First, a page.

Western Australia gun law reform

Papalia claims Queensland gun lobby is undermining WA gun law reform

WA Police Minister has drawn more derision from shooters after claiming his push for controversial gun-law reforms was being undermined by “the Queensland gun lobby”.

He told The Australian that Queensland’s gun lobby was “driven by unlimited guns for everyone” and had a “great interest in profits in selling guns to Western Australians”.

His comments appear to ignore the fact that direct opposition to his reforms has been led by the Western Australian Firearms Community Alliance (WAFCA), which is made up of a large number of WA-based and national organisations representing community and commercial interests. 

There is no Queensland gun lobby as such, and the only major players Papalia may be referring to are Shooters Union Australia and firearms distributor NIOA, both of which are based there.

Shooters Union is one of the representative bodies that has been vocal in its opposition to Papalia’s reforms, while NIOA has been silent but is one of many members of the Shooting Industry Foundation of Australia (SIFA), which has criticised Papalia’s proposals and lack of consultation. 

Graham Park, president of Shooters Union Australia, laughed off Papalia’s statement.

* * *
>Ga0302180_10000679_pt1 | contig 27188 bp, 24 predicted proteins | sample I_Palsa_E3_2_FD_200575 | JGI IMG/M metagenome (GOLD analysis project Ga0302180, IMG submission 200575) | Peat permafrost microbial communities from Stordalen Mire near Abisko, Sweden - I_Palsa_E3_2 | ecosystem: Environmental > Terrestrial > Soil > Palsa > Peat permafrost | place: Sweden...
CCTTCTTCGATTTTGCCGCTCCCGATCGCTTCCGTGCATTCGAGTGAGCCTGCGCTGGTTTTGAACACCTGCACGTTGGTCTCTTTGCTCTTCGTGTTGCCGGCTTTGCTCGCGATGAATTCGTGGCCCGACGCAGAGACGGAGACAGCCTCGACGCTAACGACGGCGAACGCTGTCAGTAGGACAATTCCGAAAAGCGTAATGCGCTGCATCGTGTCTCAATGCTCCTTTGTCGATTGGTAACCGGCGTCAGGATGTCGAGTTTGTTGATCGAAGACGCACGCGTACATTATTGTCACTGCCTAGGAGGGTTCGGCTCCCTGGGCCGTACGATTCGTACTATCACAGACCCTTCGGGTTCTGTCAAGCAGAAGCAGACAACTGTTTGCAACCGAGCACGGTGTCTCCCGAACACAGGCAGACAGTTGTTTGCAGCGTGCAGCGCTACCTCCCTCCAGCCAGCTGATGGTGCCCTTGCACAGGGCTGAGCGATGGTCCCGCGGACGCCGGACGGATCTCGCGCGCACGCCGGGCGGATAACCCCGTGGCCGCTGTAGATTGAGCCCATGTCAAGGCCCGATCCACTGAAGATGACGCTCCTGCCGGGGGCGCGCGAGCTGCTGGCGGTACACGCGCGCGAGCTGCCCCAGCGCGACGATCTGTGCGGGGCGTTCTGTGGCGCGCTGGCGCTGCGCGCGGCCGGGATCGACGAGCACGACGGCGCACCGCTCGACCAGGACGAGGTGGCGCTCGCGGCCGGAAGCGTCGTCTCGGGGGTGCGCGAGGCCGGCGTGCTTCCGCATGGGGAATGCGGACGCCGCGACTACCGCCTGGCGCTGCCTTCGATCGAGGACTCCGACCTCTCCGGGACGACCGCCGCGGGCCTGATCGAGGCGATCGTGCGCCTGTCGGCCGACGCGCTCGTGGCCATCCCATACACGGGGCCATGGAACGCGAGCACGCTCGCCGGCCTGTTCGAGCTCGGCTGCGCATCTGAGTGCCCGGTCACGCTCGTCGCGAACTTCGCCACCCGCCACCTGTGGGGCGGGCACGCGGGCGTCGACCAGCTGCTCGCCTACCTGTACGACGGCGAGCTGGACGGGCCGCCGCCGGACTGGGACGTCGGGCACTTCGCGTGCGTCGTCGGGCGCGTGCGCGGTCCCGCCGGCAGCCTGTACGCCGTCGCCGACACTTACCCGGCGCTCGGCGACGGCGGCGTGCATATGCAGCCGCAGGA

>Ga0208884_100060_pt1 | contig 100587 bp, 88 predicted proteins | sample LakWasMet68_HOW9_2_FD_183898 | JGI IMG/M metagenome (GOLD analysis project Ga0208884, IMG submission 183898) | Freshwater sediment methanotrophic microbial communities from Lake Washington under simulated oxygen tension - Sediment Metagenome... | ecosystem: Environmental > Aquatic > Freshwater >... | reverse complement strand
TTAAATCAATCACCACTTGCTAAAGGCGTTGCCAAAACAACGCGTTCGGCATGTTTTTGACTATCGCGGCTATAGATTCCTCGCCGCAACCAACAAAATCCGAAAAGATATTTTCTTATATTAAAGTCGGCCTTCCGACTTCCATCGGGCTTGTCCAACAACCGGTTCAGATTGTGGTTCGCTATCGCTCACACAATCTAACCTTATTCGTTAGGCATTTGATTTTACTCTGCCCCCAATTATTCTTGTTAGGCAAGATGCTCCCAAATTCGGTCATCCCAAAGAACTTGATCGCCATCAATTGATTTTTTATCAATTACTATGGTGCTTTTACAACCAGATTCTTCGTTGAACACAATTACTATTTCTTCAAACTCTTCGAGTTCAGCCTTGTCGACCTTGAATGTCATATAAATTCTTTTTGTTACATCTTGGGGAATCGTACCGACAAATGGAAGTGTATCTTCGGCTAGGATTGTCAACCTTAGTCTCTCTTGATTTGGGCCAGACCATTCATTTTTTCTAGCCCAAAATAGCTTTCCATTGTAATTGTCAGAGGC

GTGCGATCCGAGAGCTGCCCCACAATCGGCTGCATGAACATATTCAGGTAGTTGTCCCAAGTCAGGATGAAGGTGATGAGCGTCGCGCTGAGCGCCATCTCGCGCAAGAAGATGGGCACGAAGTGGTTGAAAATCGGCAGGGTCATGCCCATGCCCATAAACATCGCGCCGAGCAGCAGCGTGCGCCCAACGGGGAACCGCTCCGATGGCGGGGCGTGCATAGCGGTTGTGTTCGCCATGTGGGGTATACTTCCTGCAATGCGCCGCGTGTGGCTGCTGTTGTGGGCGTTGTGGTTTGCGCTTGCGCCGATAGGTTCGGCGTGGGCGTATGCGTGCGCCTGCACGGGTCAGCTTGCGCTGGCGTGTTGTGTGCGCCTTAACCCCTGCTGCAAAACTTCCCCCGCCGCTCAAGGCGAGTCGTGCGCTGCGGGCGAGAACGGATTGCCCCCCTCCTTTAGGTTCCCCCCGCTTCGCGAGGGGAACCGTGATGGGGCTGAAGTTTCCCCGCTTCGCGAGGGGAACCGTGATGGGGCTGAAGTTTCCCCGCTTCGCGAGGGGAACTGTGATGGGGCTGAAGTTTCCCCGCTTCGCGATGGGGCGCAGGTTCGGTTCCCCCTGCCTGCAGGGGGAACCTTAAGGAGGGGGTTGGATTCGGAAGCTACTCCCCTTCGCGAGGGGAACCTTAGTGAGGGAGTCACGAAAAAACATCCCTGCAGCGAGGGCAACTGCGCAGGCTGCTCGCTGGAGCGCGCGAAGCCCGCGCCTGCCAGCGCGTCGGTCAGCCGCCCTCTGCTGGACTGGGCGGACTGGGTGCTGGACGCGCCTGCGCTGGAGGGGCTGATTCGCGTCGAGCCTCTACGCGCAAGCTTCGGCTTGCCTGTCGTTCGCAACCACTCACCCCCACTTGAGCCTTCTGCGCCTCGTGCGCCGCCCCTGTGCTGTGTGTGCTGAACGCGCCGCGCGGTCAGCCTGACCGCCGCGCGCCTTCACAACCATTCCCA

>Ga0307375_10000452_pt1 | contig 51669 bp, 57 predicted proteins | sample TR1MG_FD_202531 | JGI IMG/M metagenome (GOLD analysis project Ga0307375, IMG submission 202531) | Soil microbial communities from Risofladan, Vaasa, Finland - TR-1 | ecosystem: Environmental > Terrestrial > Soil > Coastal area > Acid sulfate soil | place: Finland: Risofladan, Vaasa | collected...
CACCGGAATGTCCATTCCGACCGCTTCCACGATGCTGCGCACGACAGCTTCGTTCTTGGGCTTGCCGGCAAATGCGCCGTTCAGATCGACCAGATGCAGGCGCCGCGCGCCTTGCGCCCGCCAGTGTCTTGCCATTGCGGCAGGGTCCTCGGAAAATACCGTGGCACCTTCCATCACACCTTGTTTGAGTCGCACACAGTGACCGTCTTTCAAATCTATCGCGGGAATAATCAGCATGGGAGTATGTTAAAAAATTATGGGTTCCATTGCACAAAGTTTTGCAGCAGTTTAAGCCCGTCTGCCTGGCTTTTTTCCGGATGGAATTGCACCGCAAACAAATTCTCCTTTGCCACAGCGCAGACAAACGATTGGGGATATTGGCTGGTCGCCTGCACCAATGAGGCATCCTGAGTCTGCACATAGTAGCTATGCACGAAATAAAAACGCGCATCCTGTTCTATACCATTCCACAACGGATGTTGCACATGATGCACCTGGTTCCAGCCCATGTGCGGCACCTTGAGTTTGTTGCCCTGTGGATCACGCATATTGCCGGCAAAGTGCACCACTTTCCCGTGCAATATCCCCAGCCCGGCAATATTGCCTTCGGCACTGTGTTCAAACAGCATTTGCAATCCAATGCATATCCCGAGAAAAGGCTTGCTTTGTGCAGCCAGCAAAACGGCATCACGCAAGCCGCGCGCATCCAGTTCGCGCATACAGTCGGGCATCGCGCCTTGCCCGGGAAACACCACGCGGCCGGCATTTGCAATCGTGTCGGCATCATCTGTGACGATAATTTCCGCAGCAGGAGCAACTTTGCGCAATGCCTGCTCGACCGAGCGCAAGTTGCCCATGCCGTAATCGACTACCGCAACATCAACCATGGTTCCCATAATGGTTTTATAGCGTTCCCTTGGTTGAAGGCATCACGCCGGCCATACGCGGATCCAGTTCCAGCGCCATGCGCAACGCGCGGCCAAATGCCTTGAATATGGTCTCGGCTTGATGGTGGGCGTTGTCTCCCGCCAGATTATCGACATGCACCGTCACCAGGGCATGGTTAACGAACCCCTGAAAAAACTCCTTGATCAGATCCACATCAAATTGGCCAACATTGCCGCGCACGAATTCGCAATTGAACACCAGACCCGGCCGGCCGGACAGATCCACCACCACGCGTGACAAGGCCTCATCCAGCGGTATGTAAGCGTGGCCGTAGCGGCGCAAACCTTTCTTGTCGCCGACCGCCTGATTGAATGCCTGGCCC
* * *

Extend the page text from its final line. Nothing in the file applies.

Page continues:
“Mr Papalia’s silly chest-beating just shows how out of touch he is with what’s happening in his own backyard,” Mr Park said. 

“The simple fact is that more and more people in Western Australia, from farmers to police to suburban mums and dads, are against what the government is putting forward. 

“The local opposition was made incredibly clear in recent days, with one of the largest petitions ever tabled in state parliament against the government’s gun bans and restrictions. 

“Over 12,000 Western Australians signed that petition, which makes a complete joke out of claims that Western Australians support what the government is trying to ram through.” 

He cited the rapid growth of the Shooters Union’s WA branch, saying it “speaks volumes about how many Western Australian people can spot dodgy political games when they see them, and how fed up they are with that style of lazy politics”. 

Papalia has continued to deflect from the real concerns over his reforms and ignores increasingly vocal opposition to them.

“One thing in politics is constant, whether you are in Western Australia or anywhere else – when politicians don’t have a clue what to do about real problems, they always turn to gun laws to take the heat off their failures,” Park said.




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Mick Matheson

Mick grew up with guns and journalism, and has included both in his career. A life-long hunter, he has long-distant military experience and holds licence categories A, B and H. In the glory days of print media, he edited six national magazines in total, and has written about, photographed and filmed firearms and hunting for more than 15 years.